The United States says Iraq's Saddam Hussein is hiding weapons of mass destruction in defiance of U.N. resolutions and has vowed to disarm him, by force if necessary. Iraq denies the charge.

A U.S.-led coalition is deploying a 270,000-strong military force for a possible attack on Iraq. Ground troops are poised to cross into Iraq from Kuwait wearing heavy protective suits and boots. They must carry a gas mask in case of chemical attack.

Most soldiers have also been inoculated against anthrax and smallpox in case Saddam finds a way to attack them with the stocks of biological agents Washington says he still possesses.

Wallace, dubbed the Pigeon Master by his fellow marines, says the birds could be useful if Iraqi forces blow up oil wells or bombs damage petrochemical facilities as fumes and heavy smoke can confuse electronic sensors, causing false alarms.

The birds could also detect toxic gases should an industrial facility or water treatment plant be hit, releasing noxious chlorine clouds.

"Sometimes the best devices are low-tech. That bird is going to tell us a lot," Wallace predicted.

03/14/03 10:00 ET

Band of feathers: Pigeons at war
Persian Gulf troops get birds for warning of chemical attacks


WITH THE 1ST MARINE DIVISION, KUWAIT - The problems began in the headquarters tent when the eight pigeons arrived Friday afternoon.

Warrant Officer Jason Gere looked distastefully at the caged birds on the table in front of him. "What are we going to do with them when we get our amtracs?" he asked, referring to amphibian tractor vehicles.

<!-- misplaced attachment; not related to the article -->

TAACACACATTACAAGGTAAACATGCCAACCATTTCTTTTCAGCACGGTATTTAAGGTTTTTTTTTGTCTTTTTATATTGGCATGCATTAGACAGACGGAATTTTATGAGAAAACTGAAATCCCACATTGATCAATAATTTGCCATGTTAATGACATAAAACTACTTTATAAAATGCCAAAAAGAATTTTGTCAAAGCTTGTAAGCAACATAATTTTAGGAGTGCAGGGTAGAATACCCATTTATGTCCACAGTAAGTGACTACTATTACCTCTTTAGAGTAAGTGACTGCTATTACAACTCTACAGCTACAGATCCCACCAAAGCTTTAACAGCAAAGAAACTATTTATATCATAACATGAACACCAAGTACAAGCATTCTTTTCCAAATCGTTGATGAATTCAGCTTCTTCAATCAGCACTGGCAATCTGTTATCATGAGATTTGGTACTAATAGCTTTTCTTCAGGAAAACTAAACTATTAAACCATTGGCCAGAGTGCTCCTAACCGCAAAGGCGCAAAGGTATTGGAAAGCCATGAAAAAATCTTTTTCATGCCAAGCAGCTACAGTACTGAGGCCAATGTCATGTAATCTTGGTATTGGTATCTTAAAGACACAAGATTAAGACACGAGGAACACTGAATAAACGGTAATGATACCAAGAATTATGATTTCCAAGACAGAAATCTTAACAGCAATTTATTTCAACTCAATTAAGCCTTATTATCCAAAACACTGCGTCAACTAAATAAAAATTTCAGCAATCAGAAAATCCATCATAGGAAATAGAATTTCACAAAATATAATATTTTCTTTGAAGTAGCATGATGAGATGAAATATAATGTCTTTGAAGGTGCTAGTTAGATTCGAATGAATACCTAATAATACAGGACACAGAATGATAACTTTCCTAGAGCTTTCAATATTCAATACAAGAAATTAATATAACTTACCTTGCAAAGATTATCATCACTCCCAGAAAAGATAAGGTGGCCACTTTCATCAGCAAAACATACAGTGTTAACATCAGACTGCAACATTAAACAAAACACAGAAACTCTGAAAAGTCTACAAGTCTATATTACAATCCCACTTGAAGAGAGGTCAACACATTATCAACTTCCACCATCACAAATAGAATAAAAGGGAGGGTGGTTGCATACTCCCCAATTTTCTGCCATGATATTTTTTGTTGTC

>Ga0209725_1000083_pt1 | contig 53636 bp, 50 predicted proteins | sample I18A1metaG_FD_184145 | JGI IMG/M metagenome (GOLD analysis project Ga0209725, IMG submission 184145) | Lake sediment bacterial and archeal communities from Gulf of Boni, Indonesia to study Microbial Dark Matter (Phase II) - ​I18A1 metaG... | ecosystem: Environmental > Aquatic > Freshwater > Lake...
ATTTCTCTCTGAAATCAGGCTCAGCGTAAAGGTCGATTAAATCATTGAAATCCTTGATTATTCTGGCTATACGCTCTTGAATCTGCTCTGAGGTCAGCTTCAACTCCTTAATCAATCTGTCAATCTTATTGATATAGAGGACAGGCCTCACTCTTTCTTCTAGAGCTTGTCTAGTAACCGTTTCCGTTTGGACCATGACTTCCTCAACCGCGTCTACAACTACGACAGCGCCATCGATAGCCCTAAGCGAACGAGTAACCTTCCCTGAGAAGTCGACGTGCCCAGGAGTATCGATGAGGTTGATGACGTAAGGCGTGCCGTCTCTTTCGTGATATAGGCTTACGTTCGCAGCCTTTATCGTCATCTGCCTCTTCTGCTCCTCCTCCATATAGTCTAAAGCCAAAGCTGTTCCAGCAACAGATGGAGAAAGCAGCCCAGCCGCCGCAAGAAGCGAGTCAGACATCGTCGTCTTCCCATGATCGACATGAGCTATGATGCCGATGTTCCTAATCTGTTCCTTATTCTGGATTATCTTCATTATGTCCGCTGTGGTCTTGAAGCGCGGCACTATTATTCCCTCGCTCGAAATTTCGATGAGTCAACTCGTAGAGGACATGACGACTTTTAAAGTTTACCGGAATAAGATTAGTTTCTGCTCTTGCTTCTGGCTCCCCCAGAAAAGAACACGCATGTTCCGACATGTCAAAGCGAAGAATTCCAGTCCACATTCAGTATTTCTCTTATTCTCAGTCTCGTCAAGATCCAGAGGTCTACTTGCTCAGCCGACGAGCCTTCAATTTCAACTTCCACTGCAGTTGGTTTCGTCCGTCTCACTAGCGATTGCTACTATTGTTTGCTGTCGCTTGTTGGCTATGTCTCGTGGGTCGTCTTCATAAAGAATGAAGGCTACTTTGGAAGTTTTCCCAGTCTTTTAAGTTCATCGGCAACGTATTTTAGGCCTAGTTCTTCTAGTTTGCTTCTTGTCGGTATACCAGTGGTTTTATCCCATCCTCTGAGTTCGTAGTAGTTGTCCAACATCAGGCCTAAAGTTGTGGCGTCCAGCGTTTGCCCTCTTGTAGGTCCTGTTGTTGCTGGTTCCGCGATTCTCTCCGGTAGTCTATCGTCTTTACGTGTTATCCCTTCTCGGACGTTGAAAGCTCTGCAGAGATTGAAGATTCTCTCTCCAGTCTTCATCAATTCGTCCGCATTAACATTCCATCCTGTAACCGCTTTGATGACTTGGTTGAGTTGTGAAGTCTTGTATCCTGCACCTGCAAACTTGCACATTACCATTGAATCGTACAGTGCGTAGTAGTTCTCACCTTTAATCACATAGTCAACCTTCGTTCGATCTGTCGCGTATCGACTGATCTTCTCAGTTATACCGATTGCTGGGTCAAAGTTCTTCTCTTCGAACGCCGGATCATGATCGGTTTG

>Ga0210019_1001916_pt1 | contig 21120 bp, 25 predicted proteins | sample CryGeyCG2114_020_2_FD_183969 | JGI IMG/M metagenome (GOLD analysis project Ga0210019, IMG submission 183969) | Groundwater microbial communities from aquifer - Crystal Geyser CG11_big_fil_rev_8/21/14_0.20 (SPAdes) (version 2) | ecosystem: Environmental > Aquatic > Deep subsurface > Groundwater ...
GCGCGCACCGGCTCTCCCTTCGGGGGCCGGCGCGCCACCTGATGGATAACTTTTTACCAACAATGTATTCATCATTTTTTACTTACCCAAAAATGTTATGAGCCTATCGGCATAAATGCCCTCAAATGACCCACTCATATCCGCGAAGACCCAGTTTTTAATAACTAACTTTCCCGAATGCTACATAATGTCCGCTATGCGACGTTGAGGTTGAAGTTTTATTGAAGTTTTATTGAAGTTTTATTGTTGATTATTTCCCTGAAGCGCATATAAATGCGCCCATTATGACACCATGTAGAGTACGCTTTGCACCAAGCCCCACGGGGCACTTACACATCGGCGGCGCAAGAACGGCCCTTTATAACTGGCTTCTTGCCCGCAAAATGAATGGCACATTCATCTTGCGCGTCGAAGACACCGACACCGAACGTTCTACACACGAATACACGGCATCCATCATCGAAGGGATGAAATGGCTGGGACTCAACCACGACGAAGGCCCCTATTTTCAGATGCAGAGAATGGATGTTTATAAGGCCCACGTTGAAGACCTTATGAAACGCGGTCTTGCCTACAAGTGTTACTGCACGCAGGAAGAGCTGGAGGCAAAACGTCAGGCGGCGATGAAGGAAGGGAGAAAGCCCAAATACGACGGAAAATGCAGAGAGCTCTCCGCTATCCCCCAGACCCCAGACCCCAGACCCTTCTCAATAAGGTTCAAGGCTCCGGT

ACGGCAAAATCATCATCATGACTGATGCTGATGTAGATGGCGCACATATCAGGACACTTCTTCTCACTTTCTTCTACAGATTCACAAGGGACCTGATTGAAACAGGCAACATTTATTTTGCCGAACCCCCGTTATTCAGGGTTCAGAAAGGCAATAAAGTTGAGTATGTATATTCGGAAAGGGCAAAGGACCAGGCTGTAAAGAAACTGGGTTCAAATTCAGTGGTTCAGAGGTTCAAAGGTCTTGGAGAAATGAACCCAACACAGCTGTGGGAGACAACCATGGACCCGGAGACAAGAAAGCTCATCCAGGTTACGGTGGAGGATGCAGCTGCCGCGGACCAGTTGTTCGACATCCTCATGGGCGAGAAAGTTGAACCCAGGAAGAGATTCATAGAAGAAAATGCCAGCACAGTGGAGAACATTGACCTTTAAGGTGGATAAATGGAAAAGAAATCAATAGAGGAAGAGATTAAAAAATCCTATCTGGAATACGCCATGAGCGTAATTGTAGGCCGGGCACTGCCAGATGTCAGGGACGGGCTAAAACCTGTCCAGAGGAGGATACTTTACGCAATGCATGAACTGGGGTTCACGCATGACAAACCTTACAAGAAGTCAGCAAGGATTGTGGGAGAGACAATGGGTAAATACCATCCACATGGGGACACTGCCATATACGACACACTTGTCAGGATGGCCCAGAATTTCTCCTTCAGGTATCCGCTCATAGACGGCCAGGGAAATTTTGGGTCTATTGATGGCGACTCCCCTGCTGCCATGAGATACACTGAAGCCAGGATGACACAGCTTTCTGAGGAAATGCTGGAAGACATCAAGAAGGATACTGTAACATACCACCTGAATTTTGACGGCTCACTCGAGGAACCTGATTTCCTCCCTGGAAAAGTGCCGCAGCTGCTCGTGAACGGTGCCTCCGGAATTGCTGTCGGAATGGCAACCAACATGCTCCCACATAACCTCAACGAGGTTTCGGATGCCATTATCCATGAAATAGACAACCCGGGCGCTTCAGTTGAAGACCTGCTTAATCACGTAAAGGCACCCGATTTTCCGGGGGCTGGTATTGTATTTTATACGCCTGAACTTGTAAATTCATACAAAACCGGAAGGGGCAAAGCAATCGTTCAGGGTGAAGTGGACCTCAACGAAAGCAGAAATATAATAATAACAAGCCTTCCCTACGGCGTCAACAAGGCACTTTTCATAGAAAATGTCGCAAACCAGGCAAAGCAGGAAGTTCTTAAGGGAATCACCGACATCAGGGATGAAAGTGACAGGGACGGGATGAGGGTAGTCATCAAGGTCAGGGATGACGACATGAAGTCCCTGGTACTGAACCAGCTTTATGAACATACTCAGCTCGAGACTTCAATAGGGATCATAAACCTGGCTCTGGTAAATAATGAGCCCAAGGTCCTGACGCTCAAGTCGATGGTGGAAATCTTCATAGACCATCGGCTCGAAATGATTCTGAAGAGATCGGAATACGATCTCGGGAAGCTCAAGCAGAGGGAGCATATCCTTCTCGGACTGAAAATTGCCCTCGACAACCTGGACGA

"Put the pigeons on top of the vehicle," replied Lt. Col. John Mayer, commanding officer of the 1st Battalion of the 4th Regiment.

"Next to the gunner, sir?" Gere asked.

"Right," said Mayer.

Ah, the pigeons.

On Friday, hundreds of pigeons were distributed to Army and Marine regiments scattered in camps across Kuwait. The pigeons, which replace the chickens that died on the way to Kuwait, are part of the U.S. anti-nerve agent arsenal. Pigeons, like chickens, die twice as fast as humans when exposed to gas and nerve agents.

U.S. military units plan to head into combat - if President Bush gives the go-ahead for an invasion of Iraq - with the pigeons atop some lead vehicles, assuming they can survive the constant wind and blowing sand. The pigeons would be an early-warning system for soldiers and Marines if the Iraqi army lobbed nerve agents at them.

Much of Friday's debate in Mayer's unit centered on who would be responsible for the pigeons and where they would be placed on the vehicles. Then followed a debate on names. "Trigger," one Marine suggested.

"The lead pigeon should be named Cookie," another Marine said.

"Cookie?" asked Mayer, a tall, gung-ho commander, in disbelief. "You need a killer name for your pigeon. Something to strike terror in the heart of the enemy."

After several minutes of discussion, they agreed on names for three of the pigeons: Doc (as in Holliday), Jackball and Sarsaparilla. Mayer walked away, content to let the men name the pigeons what they would while he made sure his flak jacket was in top shape.

All seemed settled - the pigeon names had been picked and the Marines thought up a plan for their care - when crusty Sgt. Major John Hamby walked into the tent from the desert and spied the birds. "Is this dinner?" he asked. "Who's plucking?"

Staff writer Rex Bowman is embedded with the 1st Marine Division.